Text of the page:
The second delinquency category is more than 30 days delinquent. Here the property can be any kind – residence, second home, or investment – and does not have to be occupied (as long as it has not been condemned). Additionally, the documentation requirements have been relaxed as well, which I will describe in a subsequent post.
Requiring Seller Contributions
For the first time, servicers now have an explicit formula for determining if a contribution or note will be required.
The Cash Test: If the borrower has cash reserves greater than the larger of $10,000 or 6x the monthly PITI on the loan, then they will be asking for 20% of the reserves. For borrowers more than 30 days delinquent, the servicer can negotiate a lesser amount without approval from the investor. For borrowers eligible under imminent default, investor approval will be required for a contribution less than 20% of the reserves, unless the hardship is the death of the primary wage earner in which case no investor approval is required. For example, if a borrower’s monthly payment (PITI) was $800, 6x$800=$4800, which is less than $10,000, then the borrower will only have to contribute any funds at all if they currently have more than $10,000 sitting in their bank account. Once the original monthly payment is larger than $1,666.67, then the reserve amount could be higher without triggering a contribution requirement.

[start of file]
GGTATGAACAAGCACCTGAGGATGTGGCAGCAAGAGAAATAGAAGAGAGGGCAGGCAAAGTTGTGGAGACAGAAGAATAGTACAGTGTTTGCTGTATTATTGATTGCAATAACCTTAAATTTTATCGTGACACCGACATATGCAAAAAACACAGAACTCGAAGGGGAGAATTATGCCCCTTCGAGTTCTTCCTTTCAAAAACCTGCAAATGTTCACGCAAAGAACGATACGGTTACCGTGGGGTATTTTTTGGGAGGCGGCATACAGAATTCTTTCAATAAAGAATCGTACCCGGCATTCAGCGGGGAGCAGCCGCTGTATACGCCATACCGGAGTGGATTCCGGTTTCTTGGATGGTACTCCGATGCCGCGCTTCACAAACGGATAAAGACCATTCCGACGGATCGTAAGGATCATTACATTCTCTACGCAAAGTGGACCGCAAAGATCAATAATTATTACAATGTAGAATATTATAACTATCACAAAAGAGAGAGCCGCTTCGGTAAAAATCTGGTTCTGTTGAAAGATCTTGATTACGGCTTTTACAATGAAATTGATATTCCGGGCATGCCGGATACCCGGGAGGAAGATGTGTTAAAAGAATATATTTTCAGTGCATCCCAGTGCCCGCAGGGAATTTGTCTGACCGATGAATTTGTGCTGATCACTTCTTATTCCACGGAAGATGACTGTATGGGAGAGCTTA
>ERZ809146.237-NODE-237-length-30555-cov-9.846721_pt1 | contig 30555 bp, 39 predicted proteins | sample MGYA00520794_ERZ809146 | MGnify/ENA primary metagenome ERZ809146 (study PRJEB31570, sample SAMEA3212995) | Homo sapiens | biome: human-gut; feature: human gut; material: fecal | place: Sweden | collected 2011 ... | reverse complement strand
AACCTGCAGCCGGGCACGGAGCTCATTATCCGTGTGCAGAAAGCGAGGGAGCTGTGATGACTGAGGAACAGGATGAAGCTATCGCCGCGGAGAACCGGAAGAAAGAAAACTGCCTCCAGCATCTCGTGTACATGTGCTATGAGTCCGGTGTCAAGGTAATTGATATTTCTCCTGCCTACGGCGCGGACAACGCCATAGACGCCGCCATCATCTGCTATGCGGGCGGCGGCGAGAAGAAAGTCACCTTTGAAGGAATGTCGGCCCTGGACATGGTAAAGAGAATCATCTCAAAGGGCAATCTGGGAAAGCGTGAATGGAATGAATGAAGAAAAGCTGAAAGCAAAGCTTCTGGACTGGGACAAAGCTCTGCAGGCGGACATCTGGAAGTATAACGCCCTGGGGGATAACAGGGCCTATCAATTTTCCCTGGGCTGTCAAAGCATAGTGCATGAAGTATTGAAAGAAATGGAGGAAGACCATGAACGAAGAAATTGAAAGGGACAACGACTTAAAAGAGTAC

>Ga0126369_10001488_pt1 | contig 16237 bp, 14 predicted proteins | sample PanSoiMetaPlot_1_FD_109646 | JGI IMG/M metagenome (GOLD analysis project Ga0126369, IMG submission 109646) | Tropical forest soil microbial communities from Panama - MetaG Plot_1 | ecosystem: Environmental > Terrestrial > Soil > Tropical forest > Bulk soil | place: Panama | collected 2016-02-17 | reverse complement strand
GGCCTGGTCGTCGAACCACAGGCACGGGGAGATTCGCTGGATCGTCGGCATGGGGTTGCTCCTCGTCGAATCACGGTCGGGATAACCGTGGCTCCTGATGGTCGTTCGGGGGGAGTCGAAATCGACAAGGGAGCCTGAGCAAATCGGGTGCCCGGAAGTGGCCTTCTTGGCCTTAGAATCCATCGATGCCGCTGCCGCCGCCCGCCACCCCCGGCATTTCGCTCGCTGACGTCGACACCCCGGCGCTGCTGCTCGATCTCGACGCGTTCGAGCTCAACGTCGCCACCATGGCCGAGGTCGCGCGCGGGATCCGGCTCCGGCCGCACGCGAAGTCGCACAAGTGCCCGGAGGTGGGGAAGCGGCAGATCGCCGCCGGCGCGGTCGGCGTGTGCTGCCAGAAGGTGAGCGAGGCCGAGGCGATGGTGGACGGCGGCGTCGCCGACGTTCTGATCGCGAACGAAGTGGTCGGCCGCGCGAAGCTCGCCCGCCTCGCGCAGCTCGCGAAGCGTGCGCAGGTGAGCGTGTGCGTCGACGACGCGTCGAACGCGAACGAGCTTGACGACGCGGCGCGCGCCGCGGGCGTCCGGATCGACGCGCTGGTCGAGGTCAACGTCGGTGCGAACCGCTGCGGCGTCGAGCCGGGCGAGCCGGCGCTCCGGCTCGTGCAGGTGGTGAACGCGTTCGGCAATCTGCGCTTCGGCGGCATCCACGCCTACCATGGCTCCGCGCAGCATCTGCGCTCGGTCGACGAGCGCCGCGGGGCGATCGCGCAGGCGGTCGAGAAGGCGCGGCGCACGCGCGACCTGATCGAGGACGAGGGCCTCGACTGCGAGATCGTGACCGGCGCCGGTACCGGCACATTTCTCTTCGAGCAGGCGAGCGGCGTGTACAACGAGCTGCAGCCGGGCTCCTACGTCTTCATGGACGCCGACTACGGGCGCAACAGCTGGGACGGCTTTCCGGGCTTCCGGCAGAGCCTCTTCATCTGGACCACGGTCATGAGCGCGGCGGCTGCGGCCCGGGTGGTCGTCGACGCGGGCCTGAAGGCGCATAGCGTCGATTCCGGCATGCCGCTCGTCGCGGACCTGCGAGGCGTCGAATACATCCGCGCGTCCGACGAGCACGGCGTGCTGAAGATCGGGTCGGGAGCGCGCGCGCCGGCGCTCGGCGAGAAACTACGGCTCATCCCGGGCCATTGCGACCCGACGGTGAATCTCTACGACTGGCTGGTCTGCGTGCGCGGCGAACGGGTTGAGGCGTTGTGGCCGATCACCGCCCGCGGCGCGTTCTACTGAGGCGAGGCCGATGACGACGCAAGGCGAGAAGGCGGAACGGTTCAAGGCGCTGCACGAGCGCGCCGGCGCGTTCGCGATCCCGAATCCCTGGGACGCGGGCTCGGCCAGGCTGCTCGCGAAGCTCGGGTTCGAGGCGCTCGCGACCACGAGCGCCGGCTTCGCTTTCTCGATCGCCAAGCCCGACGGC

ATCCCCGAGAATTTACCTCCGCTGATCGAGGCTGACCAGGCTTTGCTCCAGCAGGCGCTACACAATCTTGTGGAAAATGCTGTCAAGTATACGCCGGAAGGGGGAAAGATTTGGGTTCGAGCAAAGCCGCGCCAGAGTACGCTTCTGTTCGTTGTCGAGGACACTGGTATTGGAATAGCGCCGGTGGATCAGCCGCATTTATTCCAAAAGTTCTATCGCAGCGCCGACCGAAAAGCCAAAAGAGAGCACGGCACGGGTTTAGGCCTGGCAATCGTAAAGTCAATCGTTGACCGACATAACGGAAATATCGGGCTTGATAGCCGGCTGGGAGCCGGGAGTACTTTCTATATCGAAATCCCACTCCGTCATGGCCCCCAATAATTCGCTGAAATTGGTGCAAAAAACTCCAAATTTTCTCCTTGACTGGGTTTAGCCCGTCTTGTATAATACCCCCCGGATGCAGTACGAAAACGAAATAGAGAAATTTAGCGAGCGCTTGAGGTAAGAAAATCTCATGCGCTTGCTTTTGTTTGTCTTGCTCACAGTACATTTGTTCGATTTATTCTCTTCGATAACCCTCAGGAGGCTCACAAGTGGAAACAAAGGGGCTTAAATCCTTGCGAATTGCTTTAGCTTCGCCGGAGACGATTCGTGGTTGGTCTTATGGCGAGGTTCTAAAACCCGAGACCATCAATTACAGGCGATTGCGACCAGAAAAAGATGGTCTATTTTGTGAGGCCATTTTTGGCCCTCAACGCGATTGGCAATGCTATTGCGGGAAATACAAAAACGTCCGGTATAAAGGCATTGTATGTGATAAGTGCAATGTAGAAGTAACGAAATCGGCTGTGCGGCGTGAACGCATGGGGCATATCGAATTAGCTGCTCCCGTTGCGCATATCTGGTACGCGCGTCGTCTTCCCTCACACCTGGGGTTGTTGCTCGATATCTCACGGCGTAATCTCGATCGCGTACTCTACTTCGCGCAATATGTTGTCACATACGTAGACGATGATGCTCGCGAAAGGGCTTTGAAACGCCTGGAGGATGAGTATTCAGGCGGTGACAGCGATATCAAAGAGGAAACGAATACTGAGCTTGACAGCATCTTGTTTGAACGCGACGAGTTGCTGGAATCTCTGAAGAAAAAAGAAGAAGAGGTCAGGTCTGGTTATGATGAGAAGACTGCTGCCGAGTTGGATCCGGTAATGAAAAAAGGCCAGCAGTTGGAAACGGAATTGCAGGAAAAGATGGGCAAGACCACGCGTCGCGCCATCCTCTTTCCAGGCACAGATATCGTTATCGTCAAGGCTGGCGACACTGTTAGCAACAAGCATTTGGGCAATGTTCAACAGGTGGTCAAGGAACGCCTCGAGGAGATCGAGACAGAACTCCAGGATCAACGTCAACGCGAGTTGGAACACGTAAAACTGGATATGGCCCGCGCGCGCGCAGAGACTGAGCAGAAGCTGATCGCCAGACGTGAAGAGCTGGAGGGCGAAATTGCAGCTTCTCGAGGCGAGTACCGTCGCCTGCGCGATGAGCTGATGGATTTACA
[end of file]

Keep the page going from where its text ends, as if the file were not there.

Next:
The Note Test: If the borrower’s future debt-to-income ratio (aka “back-end ratio” or “DTI”) is projected to be less than 55%, then they must be evaluated for a promissory note. The monthly payment on that promissory note will be half the difference between the projected total monthly debt payments and the amount of a monthly payment at 55% DTI. Said another way, if the back-end ratio was determined to be 45% and the borrower’s gross monthly income is $2000, then the monthly payment would be (0.55-0.45)/2 x $2000 = $100/month. The term would be initially set to five or ten years at 0%, leading to a balance of $6,000 or $12,000.